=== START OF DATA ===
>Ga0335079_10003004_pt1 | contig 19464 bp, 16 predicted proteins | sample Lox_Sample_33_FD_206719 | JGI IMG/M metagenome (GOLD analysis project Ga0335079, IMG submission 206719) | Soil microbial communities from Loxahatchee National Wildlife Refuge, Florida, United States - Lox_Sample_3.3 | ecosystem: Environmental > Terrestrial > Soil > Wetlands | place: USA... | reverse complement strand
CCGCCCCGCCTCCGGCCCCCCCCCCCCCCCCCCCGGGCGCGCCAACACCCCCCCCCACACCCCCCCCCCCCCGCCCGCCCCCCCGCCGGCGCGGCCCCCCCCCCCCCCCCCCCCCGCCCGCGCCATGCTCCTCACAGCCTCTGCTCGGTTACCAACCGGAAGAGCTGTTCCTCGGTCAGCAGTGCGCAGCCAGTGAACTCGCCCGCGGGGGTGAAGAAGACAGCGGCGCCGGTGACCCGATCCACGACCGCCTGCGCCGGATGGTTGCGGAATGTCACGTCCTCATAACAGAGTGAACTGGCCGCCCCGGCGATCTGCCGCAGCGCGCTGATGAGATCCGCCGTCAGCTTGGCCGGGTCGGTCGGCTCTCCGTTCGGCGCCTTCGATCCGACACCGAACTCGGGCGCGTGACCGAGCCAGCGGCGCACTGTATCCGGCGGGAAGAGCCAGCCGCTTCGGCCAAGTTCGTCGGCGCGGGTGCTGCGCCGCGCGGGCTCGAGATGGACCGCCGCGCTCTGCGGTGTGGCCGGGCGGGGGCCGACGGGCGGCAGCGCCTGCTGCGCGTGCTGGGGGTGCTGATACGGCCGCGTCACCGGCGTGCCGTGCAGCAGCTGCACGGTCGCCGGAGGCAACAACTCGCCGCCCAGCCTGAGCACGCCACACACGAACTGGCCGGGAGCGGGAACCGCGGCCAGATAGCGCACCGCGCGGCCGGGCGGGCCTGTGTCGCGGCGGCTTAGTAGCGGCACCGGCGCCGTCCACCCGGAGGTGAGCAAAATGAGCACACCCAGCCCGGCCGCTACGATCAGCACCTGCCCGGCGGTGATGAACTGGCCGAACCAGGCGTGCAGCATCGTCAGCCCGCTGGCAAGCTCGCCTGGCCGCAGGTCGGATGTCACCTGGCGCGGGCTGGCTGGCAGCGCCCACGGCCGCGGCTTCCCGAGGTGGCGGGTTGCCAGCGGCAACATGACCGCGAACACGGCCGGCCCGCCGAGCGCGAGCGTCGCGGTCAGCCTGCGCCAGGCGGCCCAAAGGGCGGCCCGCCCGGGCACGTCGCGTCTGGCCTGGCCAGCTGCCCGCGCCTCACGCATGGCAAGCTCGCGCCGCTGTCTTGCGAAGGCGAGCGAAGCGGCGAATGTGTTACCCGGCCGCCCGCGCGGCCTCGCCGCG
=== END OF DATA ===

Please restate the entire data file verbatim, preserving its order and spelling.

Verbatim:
>Ga0335079_10003004_pt1 | contig 19464 bp, 16 predicted proteins | sample Lox_Sample_33_FD_206719 | JGI IMG/M metagenome (GOLD analysis project Ga0335079, IMG submission 206719) | Soil microbial communities from Loxahatchee National Wildlife Refuge, Florida, United States - Lox_Sample_3.3 | ecosystem: Environmental > Terrestrial > Soil > Wetlands | place: USA... | reverse complement strand
CCGCCCCGCCTCCGGCCCCCCCCCCCCCCCCCCCGGGCGCGCCAACACCCCCCCCCACACCCCCCCCCCCCCGCCCGCCCCCCCGCCGGCGCGGCCCCCCCCCCCCCCCCCCCCCGCCCGCGCCATGCTCCTCACAGCCTCTGCTCGGTTACCAACCGGAAGAGCTGTTCCTCGGTCAGCAGTGCGCAGCCAGTGAACTCGCCCGCGGGGGTGAAGAAGACAGCGGCGCCGGTGACCCGATCCACGACCGCCTGCGCCGGATGGTTGCGGAATGTCACGTCCTCATAACAGAGTGAACTGGCCGCCCCGGCGATCTGCCGCAGCGCGCTGATGAGATCCGCCGTCAGCTTGGCCGGGTCGGTCGGCTCTCCGTTCGGCGCCTTCGATCCGACACCGAACTCGGGCGCGTGACCGAGCCAGCGGCGCACTGTATCCGGCGGGAAGAGCCAGCCGCTTCGGCCAAGTTCGTCGGCGCGGGTGCTGCGCCGCGCGGGCTCGAGATGGACCGCCGCGCTCTGCGGTGTGGCCGGGCGGGGGCCGACGGGCGGCAGCGCCTGCTGCGCGTGCTGGGGGTGCTGATACGGCCGCGTCACCGGCGTGCCGTGCAGCAGCTGCACGGTCGCCGGAGGCAACAACTCGCCGCCCAGCCTGAGCACGCCACACACGAACTGGCCGGGAGCGGGAACCGCGGCCAGATAGCGCACCGCGCGGCCGGGCGGGCCTGTGTCGCGGCGGCTTAGTAGCGGCACCGGCGCCGTCCACCCGGAGGTGAGCAAAATGAGCACACCCAGCCCGGCCGCTACGATCAGCACCTGCCCGGCGGTGATGAACTGGCCGAACCAGGCGTGCAGCATCGTCAGCCCGCTGGCAAGCTCGCCTGGCCGCAGGTCGGATGTCACCTGGCGCGGGCTGGCTGGCAGCGCCCACGGCCGCGGCTTCCCGAGGTGGCGGGTTGCCAGCGGCAACATGACCGCGAACACGGCCGGCCCGCCGAGCGCGAGCGTCGCGGTCAGCCTGCGCCAGGCGGCCCAAAGGGCGGCCCGCCCGGGCACGTCGCGTCTGGCCTGGCCAGCTGCCCGCGCCTCACGCATGGCAAGCTCGCGCCGCTGTCTTGCGAAGGCGAGCGAAGCGGCGAATGTGTTACCCGGCCGCCCGCGCGGCCTCGCCGCG